News Article | May 9, 2017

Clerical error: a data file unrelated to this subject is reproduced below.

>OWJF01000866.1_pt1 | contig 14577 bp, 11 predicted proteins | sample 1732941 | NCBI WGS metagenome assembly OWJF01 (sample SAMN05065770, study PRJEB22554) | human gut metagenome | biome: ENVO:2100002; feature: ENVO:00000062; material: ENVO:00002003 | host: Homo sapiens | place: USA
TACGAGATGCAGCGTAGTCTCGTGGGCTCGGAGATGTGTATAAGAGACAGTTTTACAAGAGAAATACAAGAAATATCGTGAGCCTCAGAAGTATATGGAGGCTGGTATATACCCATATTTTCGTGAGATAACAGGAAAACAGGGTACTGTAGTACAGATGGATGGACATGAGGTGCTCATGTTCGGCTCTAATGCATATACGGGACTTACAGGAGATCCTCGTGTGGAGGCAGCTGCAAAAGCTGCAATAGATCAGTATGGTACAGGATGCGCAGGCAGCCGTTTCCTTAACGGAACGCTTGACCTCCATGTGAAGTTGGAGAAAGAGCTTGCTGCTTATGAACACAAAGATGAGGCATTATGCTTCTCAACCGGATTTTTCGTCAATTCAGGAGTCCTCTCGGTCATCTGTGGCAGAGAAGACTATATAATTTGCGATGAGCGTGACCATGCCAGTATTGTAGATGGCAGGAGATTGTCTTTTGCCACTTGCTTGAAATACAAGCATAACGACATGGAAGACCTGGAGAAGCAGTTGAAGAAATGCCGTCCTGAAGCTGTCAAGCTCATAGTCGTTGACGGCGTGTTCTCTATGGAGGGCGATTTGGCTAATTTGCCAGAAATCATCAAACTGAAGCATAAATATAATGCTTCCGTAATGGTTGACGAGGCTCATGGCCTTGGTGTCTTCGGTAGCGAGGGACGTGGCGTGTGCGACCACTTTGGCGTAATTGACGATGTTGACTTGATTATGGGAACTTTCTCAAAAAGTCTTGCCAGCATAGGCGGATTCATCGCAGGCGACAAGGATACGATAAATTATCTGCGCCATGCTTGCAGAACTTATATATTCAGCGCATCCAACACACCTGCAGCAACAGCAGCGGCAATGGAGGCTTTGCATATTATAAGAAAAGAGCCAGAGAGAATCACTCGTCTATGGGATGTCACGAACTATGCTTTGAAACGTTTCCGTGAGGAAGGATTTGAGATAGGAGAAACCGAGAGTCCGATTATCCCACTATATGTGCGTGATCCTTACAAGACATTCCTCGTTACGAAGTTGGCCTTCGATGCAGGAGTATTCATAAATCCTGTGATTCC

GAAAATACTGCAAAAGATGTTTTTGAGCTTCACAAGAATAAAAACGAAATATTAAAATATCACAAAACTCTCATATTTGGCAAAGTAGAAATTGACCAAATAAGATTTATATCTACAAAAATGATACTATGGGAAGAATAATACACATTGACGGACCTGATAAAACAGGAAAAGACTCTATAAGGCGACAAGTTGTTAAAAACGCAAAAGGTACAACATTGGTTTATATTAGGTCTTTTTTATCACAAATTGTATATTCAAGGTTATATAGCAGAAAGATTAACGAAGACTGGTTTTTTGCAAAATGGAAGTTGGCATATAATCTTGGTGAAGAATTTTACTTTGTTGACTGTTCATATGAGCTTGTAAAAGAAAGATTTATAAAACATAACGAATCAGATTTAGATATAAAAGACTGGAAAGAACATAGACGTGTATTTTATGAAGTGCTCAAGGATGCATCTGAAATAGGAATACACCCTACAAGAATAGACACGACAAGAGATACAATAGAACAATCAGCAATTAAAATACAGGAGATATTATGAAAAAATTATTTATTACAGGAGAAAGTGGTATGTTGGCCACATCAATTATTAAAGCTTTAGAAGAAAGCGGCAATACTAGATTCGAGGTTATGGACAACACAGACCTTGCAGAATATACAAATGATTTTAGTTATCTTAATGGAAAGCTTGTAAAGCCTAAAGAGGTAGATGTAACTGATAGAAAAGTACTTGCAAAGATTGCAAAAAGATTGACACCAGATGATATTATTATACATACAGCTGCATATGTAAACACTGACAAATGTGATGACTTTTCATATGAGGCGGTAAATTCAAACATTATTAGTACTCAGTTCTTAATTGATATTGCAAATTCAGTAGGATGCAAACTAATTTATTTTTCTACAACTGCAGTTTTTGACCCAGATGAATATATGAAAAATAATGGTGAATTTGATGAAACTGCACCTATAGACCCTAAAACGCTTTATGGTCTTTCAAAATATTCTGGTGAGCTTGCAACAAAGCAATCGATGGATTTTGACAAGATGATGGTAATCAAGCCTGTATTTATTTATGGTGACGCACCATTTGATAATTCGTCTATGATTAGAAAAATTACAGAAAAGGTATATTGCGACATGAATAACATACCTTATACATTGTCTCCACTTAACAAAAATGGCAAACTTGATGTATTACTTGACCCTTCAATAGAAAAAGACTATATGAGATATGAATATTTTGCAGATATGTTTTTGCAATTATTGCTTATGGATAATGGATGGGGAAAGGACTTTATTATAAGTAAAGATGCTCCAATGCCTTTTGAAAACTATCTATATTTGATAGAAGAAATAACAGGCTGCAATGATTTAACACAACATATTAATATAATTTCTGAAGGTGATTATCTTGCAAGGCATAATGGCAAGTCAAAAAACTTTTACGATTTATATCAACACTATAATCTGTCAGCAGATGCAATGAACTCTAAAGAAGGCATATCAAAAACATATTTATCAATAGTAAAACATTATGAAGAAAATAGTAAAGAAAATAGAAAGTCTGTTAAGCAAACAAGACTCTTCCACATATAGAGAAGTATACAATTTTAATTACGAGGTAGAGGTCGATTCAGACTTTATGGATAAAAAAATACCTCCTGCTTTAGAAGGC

HOUSTON--(BUSINESS WIRE)--Aravive Biologics today announced the appointment of Stephen L. Eck, M.D., Ph.D. as President and Chief Executive Officer. Dr. Eck was formerly Vice President of Oncology Medical Sciences at Astellas Pharma Global Development, Inc. Ray Tabibiazar, M.D., founding President and CEO of Aravive, remains as Chairman of the company’s Board of Directors. “Stephen has an impressive track-record of oncology drug and biomarker development at prominent pharmaceutical companies, as well as a close relationship to Houston’s M.D. Anderson Cancer Center as a member of the Advisory Board for their oncology Moonshot Program,” said Dr. Tabibiazar. “We welcome his expertise and leadership to the Aravive team as we prepare to advance our lead drug candidate, Aravive-S6, into human clinical testing in 2018.” “I am very excited to be joining Aravive at this point in the company’s development,” said Dr. Eck. “Aravive-S6 is a novel and promising agent that has shown in preclinical trials the potential to improve the treatment of cancer in combination with a wide range of other approaches, including chemotherapeutic drugs, radiation, PARP inhibitors and checkpoint inhibitors. I look forward to helping Aravive realize the full potential that I believe Gas6/AXL inhibition can bring to the treatment of cancer.” Prior to joining Astellas Pharma, Stephen Eck served as Vice President, Translational Medicine & Pharmacogenomics at Eli Lilly and Company, where his group developed the biomarkers and companion diagnostics needed for study-specific decision making and for tailoring biotherapeutics to unique patient populations. Prior to joining Lilly, he served in a variety of oncology and neuroscience drug development leadership roles at Pfizer, Inc. Dr. Eck is a board-certified hematologist, who holds a Ph.D. in chemistry from Harvard University and received his M.D. degree from the University of Mississippi School of Medicine. He serves on the Board of Directors of Luminex Corporation, a Texas-based life sciences company, is a Fellow of the American Association for the Advancement of Science, and is Chairman of the Board of Directors of the Personalized Medicine Coalition. Aravive Biologics is a privately held, late pre-clinical stage biopharmaceutical company developing novel, highly selective cancer therapies that treat serious malignancies while sparing normal healthy cells. The company’s lead program is focused on the GAS6/AXL pathway, where activation appears to play a critical role in multiple types of cancer malignancies by promoting tumor metastasis and cell survival. Aravive Biologics has generated strong preclinical data for its lead drug candidate, Aravive-S6, in both acute myeloid leukemia (AML) and solid tumors including ovarian, pancreatic, and breast cancers. The company is based in Houston, Texas, and receives support from the Cancer Prevention & Research Institute of Texas (CPRIT). For more information, please visit our website at http://www.aravive.com. This press release contains forward-looking statements. Forward-looking statements contained in this press release include, without limitation, statements regarding the expected contribution of Dr. Eck, and Aravive-S6’s potential to improve the treatment of cancer in combination with a wide range of other approaches, including chemotherapeutic drugs, radiation, PARP inhibitors and checkpoint inhibitors. These forward-looking statements are not guarantees of future performance and involve a number of unknown risks, assumptions, uncertainties and factors that are beyond Aravive Biologics' control including the ability to successfully integrate Dr. Eck into the Aravive management, and the ability of Aravive-S6 to treat cancer, the ability of Aravive-S6 to demonstrate safety and efficacy, as well as clinical results that are consistent with prior in vitro results, the ability to enroll patients and complete the clinical trials on time and achieve desired results and benefits, the company’s ability to obtain regulatory approvals for commercialization of product candidates or to comply with ongoing regulatory requirements, regulatory limitations relating to the company’s ability to promote or commercialize its product candidates for specific indications, acceptance of its product candidates in the marketplace and the successful development, marketing or sale of products, the company’s ability to maintain its license agreements, the continued maintenance and growth of its patent estate, its ability to establish and maintain collaborations, its ability to obtain or maintain the capital or grants necessary to fund its research and development activities, and its ability to retain its key scientists or management personnel. All forward-looking statements are based on Aravive Biologics' expectations and assumptions as of the date of this press release. Actual results may differ materially from these forward-looking statements. Except as required by law, Aravive Biologics expressly disclaims any responsibility to update any forward-looking statement contained herein, whether as a result of new information, future events or otherwise.